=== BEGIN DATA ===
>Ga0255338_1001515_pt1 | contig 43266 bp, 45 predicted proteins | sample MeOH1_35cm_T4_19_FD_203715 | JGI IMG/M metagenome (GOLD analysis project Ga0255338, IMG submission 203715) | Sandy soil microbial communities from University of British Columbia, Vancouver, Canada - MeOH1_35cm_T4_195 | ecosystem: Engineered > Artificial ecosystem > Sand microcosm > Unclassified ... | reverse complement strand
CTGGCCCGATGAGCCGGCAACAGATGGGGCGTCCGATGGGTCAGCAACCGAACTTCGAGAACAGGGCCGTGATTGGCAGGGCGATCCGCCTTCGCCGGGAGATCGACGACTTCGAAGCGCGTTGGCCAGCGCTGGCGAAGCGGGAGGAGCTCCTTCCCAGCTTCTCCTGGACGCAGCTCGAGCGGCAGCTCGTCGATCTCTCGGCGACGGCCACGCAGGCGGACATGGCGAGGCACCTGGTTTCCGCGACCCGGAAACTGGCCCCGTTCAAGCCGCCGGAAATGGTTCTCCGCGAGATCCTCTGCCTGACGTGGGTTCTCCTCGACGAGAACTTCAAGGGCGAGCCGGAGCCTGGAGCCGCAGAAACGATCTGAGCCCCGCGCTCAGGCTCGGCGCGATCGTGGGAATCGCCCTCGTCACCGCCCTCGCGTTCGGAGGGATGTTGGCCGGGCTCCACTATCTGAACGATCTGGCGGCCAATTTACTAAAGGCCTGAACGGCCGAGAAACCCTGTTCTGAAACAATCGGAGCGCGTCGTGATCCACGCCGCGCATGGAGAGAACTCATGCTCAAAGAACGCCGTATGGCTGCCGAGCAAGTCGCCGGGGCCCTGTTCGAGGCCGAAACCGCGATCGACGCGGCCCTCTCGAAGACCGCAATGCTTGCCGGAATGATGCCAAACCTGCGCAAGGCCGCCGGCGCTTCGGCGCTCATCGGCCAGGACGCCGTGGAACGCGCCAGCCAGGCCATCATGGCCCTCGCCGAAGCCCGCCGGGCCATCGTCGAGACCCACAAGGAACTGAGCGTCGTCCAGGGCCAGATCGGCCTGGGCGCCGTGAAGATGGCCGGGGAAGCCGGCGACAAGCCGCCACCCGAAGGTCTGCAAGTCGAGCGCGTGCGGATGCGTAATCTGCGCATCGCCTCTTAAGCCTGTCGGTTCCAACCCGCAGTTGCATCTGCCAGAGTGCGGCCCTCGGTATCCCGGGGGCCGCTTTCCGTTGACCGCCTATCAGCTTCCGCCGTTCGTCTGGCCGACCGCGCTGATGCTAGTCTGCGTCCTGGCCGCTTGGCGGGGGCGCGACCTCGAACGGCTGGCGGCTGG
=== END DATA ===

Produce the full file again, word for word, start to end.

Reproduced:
>Ga0255338_1001515_pt1 | contig 43266 bp, 45 predicted proteins | sample MeOH1_35cm_T4_19_FD_203715 | JGI IMG/M metagenome (GOLD analysis project Ga0255338, IMG submission 203715) | Sandy soil microbial communities from University of British Columbia, Vancouver, Canada - MeOH1_35cm_T4_195 | ecosystem: Engineered > Artificial ecosystem > Sand microcosm > Unclassified ... | reverse complement strand
CTGGCCCGATGAGCCGGCAACAGATGGGGCGTCCGATGGGTCAGCAACCGAACTTCGAGAACAGGGCCGTGATTGGCAGGGCGATCCGCCTTCGCCGGGAGATCGACGACTTCGAAGCGCGTTGGCCAGCGCTGGCGAAGCGGGAGGAGCTCCTTCCCAGCTTCTCCTGGACGCAGCTCGAGCGGCAGCTCGTCGATCTCTCGGCGACGGCCACGCAGGCGGACATGGCGAGGCACCTGGTTTCCGCGACCCGGAAACTGGCCCCGTTCAAGCCGCCGGAAATGGTTCTCCGCGAGATCCTCTGCCTGACGTGGGTTCTCCTCGACGAGAACTTCAAGGGCGAGCCGGAGCCTGGAGCCGCAGAAACGATCTGAGCCCCGCGCTCAGGCTCGGCGCGATCGTGGGAATCGCCCTCGTCACCGCCCTCGCGTTCGGAGGGATGTTGGCCGGGCTCCACTATCTGAACGATCTGGCGGCCAATTTACTAAAGGCCTGAACGGCCGAGAAACCCTGTTCTGAAACAATCGGAGCGCGTCGTGATCCACGCCGCGCATGGAGAGAACTCATGCTCAAAGAACGCCGTATGGCTGCCGAGCAAGTCGCCGGGGCCCTGTTCGAGGCCGAAACCGCGATCGACGCGGCCCTCTCGAAGACCGCAATGCTTGCCGGAATGATGCCAAACCTGCGCAAGGCCGCCGGCGCTTCGGCGCTCATCGGCCAGGACGCCGTGGAACGCGCCAGCCAGGCCATCATGGCCCTCGCCGAAGCCCGCCGGGCCATCGTCGAGACCCACAAGGAACTGAGCGTCGTCCAGGGCCAGATCGGCCTGGGCGCCGTGAAGATGGCCGGGGAAGCCGGCGACAAGCCGCCACCCGAAGGTCTGCAAGTCGAGCGCGTGCGGATGCGTAATCTGCGCATCGCCTCTTAAGCCTGTCGGTTCCAACCCGCAGTTGCATCTGCCAGAGTGCGGCCCTCGGTATCCCGGGGGCCGCTTTCCGTTGACCGCCTATCAGCTTCCGCCGTTCGTCTGGCCGACCGCGCTGATGCTAGTCTGCGTCCTGGCCGCTTGGCGGGGGCGCGACCTCGAACGGCTGGCGGCTGG